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Weighing negotiating or litigating your divorce

On Behalf of | Nov 3, 2021 | Family Law |

No one envisions a nasty court battle when taking their marriage vows. But when a relationship no longer works, many people have the impression that divorce is always a contentious situation that unfolds in front of a judge in a courtroom.

While litigation can result, trials happen in less than 10% of all Louisiana divorces. Just as every marriage is unique, divorce is also different for every couple. No one wants to go to court, but it’s essential to understand when it may be in your best interests.

Negotiate or litigate?

Before making up your mind on how to proceed, it’s sensible to answer some crucial questions regarding the length, cost, potential stress and preferred financial outcome of your divorce. Here are four primary considerations:

No. 1: How long will it take?

  • Bear in mind that each case is different. Divorce trials can take well over a year, depending upon the court’s schedule, while settlements usually take a few months.

No. 2: How much will it cost?

  • It stands to reason that the longer your divorce takes, the more it will cost. You can expect to pay more in attorney fees along with court costs for a trial. Litigation can run well into the five-digit range. Settlements can usually be achieved for a few thousand dollars.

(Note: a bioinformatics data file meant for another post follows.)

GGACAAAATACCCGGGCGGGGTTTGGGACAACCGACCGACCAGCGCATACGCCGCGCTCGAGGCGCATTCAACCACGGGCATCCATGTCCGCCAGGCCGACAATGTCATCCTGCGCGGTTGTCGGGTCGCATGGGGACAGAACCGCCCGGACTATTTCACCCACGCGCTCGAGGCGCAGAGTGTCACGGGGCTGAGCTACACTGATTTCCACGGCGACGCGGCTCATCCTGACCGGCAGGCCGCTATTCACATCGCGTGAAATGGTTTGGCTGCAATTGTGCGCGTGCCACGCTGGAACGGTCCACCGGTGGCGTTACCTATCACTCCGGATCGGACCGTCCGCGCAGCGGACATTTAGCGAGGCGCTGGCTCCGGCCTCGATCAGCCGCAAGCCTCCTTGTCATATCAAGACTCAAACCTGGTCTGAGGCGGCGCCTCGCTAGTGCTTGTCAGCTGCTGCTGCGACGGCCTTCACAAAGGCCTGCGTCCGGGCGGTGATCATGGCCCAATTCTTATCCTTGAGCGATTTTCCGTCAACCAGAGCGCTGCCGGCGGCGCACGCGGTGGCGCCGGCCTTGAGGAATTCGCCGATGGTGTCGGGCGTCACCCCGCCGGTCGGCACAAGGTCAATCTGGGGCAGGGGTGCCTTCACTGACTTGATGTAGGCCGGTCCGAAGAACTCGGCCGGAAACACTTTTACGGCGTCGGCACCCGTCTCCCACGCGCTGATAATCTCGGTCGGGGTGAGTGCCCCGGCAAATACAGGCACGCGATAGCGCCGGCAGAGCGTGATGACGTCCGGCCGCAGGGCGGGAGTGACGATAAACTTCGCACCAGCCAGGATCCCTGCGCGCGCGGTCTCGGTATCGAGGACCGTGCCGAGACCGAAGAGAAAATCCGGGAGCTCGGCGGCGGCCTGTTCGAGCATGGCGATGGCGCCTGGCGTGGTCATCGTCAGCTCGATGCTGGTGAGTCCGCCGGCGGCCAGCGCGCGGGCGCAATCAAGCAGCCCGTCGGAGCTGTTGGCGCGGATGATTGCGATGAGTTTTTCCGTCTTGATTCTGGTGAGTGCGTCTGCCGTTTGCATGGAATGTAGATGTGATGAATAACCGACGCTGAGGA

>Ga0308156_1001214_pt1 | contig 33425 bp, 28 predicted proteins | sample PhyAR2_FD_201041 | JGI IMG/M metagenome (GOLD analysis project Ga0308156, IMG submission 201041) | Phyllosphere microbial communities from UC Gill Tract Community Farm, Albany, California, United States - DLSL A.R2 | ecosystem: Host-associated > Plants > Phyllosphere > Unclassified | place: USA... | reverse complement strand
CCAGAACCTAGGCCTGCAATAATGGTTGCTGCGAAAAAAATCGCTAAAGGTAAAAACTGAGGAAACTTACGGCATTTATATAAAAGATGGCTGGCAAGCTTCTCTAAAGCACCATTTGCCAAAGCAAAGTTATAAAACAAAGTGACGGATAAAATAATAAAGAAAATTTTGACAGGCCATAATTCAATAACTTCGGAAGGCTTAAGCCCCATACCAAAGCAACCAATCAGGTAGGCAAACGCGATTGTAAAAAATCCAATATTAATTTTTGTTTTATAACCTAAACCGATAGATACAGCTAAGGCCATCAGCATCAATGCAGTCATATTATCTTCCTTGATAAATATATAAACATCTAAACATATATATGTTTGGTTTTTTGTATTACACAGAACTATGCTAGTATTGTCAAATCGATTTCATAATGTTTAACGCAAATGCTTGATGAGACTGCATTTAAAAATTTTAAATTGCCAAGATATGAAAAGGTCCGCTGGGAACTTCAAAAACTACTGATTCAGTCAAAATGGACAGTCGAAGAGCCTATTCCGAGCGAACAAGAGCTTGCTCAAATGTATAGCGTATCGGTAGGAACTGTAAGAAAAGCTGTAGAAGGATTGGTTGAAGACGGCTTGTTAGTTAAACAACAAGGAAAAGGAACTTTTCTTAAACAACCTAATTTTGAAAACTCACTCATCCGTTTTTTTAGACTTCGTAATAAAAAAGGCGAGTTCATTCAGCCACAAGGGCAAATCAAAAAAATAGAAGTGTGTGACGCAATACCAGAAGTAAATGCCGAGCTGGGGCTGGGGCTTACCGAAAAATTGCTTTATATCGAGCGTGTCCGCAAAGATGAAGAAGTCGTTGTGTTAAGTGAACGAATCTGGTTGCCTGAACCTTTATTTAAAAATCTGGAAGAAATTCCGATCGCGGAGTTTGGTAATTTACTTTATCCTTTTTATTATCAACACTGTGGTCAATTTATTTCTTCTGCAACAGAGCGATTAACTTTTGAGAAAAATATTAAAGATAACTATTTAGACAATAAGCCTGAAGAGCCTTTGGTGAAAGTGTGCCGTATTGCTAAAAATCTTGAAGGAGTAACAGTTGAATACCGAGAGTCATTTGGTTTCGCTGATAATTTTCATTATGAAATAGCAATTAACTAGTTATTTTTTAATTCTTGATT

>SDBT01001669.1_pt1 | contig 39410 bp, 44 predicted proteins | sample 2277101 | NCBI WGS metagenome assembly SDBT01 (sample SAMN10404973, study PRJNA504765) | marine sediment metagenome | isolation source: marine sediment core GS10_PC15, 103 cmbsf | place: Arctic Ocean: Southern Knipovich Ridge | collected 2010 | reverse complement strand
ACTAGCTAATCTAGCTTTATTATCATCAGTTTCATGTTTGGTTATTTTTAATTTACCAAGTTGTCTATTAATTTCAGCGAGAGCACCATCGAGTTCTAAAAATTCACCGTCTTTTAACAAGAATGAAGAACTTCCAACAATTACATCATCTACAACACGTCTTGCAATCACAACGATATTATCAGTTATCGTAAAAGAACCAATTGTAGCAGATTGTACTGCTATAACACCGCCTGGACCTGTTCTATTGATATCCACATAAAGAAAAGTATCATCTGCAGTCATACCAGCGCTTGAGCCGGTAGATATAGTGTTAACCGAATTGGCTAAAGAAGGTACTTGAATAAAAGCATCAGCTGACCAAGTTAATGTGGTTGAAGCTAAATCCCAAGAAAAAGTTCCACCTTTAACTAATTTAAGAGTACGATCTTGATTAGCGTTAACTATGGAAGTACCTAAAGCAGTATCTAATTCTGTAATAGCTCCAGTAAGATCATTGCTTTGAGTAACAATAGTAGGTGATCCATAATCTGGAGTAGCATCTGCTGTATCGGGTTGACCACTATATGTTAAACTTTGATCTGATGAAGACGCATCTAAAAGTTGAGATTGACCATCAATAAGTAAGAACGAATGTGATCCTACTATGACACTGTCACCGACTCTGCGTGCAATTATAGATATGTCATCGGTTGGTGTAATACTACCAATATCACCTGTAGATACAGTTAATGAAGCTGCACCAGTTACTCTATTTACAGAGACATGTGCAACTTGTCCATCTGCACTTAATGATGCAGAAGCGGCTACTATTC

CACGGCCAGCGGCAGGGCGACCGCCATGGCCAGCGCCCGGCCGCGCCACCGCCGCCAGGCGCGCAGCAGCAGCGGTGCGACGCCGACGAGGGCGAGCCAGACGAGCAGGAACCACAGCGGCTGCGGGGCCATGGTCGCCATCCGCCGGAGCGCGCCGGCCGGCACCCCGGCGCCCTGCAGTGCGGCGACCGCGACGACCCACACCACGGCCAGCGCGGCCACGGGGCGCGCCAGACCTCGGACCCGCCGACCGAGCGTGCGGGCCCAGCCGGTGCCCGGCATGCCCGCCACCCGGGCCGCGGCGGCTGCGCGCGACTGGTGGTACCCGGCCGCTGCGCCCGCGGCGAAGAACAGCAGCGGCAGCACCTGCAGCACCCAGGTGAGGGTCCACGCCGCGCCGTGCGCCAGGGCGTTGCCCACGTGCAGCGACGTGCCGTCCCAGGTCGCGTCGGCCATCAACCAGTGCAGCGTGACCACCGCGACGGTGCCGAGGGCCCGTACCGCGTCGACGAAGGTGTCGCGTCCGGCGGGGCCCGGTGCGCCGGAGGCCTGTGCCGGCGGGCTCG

No. 3: How much stress can I handle?

  • Trials are contentious by nature and can be highly stressful. Negotiations are typically peaceful as both parties usually aren’t too far apart on significant issues. The focus is on the future while you and your soon-to-be-ex control where, when and how often you meet.

No. 4: What is my best possible outcome?

  • As you’ve probably noticed, the first three answers suggest that settling your differences is a cheaper, shorter and less stressful path. However, if your spouse won’t agree to an equitable settlement and refuses to negotiate in good faith, the only likely way to achieve a fair outcome is by going to court.

Be prepared by getting organized

Before you can accurately answer question No. 4, you need to understand your financial situation. When divorce is inevitable, collect information and documentation of all your accounts, assets and liabilities.

If you aren’t sure where they are or how to find them, it’s a good idea to seek legal help. That’s also advisable for high net worth couples when complex assets, such as businesses, investments and real estate, are involved.

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